Year : 2006  |  Volume : 10  |  Issue : 3  |  Page : 111--115

Phthalate exposure and health outcomes

SK Rastogi1, C Kesavachandran2, Farzana Mahdi1, Amit Pandey1,  
1 Eras Lucknow Medical College and Hospital, Lucknow, India
2 Epidemiology Section, Industrial Toxicology Research Centre (CSIR), Lucknow, India

Correspondence Address:
S K Rastogi
Department of Physiology, Eras Lucknow Medical College and Hospital, Lucknow


Phthalates are used in commercial products as softners of plastics, solvents in perfumes and additives to hair sprays, lubricants and insect repellents. The wide spread use of phthalate results in multiple human exposure routes i.e., ingestion, inhalation and dermal exposure. In the present review, a detailed account of respiratory toxicity, reproductive toxicity, developmental toxicity, endocrine disruptors and genotoxicity of human exposure to phthalate is mentioned in detail.

How to cite this article:
Rastogi S K, Kesavachandran C, Mahdi F, Pandey A. Phthalate exposure and health outcomes.Indian J Occup Environ Med 2006;10:111-115

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Rastogi S K, Kesavachandran C, Mahdi F, Pandey A. Phthalate exposure and health outcomes. Indian J Occup Environ Med [serial online] 2006 [cited 2020 Sep 26 ];10:111-115
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Phthalates represent a large class of chemicals that are widely used in commercial products. Phthalates are dialkyl or alkyl /aryl esters of 1,2-benzene dicarboxylic acids which have numerous uses as softeners of plastics, solvents in perfumes and additives to hair sprays, lubricants and insect repellents.[1],[2],[3],[4],[5] In the residential construction or automotive industries diethyl hexyl phthalate, dibutyl phthalate and butyl benzyl phthalate are used in floorings, paints, adhesives, wood finishes, wall paper and in PVC products. The high levels of mono ethyl phthalates across the population are most likely associated with the every day use of consumer products that commonly contain diethyl phthalates (DEP), such as detergents, soaps, cosmetics, shampoo and perfumes. Phthaltes are multifunctional chemicals used to hold colour and scent in consumer and personal care products. Phthalates are also present in drinking water, air and food. Diethyl hexyl phthalate (DEHP), one of the more commonly used phthalates leaches from blood products, intravenous and dialysate bags and tubings made with PVC.

In particular di - (2-ethylhexyl) phthalate (DEHP) is the most commonly used plasticizer. Globally, more than 18 billion pounds of phthalates are used each year and well above 2 million tons of DEHP alone are produced annually worldwide.[6] Other important phthaltes production and application wise are DEP, dibutyl phthalate (DBP), di- iso - and di-n-butylphthalate (DiBuP, DnBuP), butyl-benzylphthalate (BBzP),di-isononylphthalte (DiNP) or di-n-octylphthalte (DnOP).[7] The potential for non occupational exposure to phthaltes is high given their use in a vast range of consumable products and because they are not covalently bound to the other chemicals in the formulations. After exposure, phthalates are rapidly hydrolyzed to their respective monoesters which can be further biotransformed to oxidative metabolites.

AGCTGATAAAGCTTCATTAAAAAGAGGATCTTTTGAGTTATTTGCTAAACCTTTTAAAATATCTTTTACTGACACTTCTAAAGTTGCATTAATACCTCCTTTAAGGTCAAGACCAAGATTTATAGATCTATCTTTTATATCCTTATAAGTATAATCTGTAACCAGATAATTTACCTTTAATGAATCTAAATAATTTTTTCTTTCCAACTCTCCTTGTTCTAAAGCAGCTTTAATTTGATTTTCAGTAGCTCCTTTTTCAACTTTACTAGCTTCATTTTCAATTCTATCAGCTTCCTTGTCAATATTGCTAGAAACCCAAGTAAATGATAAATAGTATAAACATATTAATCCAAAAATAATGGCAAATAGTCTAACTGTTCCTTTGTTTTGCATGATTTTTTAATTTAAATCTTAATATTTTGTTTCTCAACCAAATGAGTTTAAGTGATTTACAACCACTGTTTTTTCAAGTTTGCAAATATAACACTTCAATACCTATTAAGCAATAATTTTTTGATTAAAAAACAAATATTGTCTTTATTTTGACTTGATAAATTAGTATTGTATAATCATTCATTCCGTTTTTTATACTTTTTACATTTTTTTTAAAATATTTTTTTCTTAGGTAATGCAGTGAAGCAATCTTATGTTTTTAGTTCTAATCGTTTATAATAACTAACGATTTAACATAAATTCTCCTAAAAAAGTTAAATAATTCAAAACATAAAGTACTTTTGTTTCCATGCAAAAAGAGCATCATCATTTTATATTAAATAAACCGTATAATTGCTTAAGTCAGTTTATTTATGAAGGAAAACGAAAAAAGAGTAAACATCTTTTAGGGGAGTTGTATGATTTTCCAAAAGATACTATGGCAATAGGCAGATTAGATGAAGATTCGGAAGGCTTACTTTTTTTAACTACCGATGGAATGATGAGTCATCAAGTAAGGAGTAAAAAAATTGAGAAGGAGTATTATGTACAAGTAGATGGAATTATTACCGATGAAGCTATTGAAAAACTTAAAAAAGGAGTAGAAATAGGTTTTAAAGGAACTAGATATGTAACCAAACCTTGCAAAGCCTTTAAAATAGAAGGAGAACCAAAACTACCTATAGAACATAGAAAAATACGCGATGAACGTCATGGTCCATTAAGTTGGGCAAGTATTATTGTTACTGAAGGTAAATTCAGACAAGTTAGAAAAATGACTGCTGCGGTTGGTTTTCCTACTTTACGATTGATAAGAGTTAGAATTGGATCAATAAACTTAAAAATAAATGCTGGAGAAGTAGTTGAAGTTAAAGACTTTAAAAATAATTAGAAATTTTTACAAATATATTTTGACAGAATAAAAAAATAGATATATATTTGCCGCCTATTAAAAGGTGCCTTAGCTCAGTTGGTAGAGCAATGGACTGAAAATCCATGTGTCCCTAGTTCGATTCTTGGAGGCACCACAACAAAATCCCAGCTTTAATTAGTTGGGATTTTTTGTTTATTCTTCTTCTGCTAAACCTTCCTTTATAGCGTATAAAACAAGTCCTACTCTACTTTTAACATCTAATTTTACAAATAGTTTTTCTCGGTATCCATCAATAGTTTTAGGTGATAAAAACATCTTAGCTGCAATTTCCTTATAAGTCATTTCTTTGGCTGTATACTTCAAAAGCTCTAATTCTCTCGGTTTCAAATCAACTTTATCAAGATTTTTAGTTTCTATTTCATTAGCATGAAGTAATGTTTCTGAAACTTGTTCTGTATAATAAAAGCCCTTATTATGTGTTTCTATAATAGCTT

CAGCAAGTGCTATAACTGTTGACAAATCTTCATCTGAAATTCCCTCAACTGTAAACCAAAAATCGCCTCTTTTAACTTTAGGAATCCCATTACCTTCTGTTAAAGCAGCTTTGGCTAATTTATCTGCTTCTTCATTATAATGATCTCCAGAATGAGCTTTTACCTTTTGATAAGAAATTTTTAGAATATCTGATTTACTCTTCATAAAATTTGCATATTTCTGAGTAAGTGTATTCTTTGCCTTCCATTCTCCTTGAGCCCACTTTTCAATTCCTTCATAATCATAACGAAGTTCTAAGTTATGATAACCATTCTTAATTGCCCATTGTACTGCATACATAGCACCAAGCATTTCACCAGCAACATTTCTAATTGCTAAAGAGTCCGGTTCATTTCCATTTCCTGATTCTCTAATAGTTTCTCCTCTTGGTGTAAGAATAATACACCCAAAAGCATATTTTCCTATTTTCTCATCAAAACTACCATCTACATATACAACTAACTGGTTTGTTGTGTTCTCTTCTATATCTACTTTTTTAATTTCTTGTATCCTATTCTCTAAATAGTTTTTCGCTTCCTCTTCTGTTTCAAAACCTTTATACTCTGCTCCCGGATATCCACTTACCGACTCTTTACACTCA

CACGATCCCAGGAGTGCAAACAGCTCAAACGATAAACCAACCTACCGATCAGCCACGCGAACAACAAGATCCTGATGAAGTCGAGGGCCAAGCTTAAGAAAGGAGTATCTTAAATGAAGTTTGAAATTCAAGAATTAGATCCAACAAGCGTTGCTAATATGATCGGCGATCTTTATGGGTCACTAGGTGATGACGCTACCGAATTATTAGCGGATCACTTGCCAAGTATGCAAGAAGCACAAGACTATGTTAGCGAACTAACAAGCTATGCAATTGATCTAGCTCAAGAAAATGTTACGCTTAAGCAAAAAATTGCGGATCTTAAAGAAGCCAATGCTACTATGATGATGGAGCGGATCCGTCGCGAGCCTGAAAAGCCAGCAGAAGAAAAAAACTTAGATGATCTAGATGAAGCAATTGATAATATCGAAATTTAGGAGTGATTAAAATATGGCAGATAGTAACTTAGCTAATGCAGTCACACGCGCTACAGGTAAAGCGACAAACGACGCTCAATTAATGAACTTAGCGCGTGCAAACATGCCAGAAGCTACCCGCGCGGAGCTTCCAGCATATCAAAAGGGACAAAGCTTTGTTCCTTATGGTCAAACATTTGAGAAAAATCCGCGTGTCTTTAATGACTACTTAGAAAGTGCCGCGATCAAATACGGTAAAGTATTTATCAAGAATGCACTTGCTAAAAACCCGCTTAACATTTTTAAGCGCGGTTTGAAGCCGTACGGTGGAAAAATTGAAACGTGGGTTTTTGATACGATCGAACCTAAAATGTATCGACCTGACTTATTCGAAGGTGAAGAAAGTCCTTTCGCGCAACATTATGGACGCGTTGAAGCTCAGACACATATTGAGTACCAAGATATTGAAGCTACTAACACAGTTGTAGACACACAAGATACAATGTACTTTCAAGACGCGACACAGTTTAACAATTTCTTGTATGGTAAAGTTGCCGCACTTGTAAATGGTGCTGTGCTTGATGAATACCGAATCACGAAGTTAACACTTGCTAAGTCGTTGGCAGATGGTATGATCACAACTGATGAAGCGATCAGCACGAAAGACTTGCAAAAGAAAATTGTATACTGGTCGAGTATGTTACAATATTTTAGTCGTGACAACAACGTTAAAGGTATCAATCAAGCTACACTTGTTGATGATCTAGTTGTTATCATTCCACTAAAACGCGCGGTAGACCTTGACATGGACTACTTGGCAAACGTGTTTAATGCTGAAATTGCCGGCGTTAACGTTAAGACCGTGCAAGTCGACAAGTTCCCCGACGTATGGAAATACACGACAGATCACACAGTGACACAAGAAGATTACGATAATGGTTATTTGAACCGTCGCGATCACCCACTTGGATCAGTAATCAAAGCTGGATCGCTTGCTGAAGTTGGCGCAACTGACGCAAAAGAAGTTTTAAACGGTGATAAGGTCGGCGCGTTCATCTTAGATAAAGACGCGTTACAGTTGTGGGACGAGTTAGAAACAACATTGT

The wide spread use of phthalates results in multiple human exposure routes. Humans are exposed to these compounds through ingestion, inhalation and dermal exposure for their whole lifetime, since the intrauterine life.[8],[9],[10] Dermal and inhalative exposures are considered to be the major route of exposure to DEP that is found in hygiene products such as soap, shampoo and conditioners. DEP and DBP are used extensively in products with volatile components such as perfumes, nail polishes and hair sprays possibly leading to inhalation and efficient absorption through the lungs. Dermal absorption also occurs at a significant rate for phthalates with short side chains such as DEP, DBP and BzBP.[11] In contrast, for phthalates that are used mainly as plasticizers, such as DEHP, oral exposures predominate.[12]

 Metabolism of phthalates

Phthalates are lipophilic compounds that appear not to bioaccumulate.[13] These are rapidly metabolized to their respective monoesters and further oxidative products which are glucuronidated and excreted through the urine and feces.[14],[15],[16] Recent metabolic studies have shown that long alkyl chain phthaltes such as dioctryl phthalate are broken down to small chain phthalates before elimination from the body.

 Urinary measures of phthalates

Until recently, there was no direct way to measure phthalate exposure in environmentally and occupationally exposed individuals. We also had no population data on urinary phthalates levels and to date there are no published data that indicate sources of exposure associated with phthalates. With the recent studies on phthalates several urinary biomarkers are now available to assess specific phthalate monoesters.[17] These biomarkers reflect recent exposure and have been demonstrated to be reliable.[18] The measurement of monoester metabolites have been preferred over the metabolites of diester phthalates because the former have the added advantage of having longer biologic half life (12 hrs) than the latter ones ( in vitro exposure to DEHP and MEHP.[62] Using the alkaline comet assay, researchers have found evidence of genotoxicity with in vitro studies examining lymphocytes and mucosal cells of digestive tract after exposure to DBP and DiBP.

In another study using the alkaline comet assay on human leucocytes, an association between MEHP and DEHP and increased tail movements was found.[60],[61],[62]


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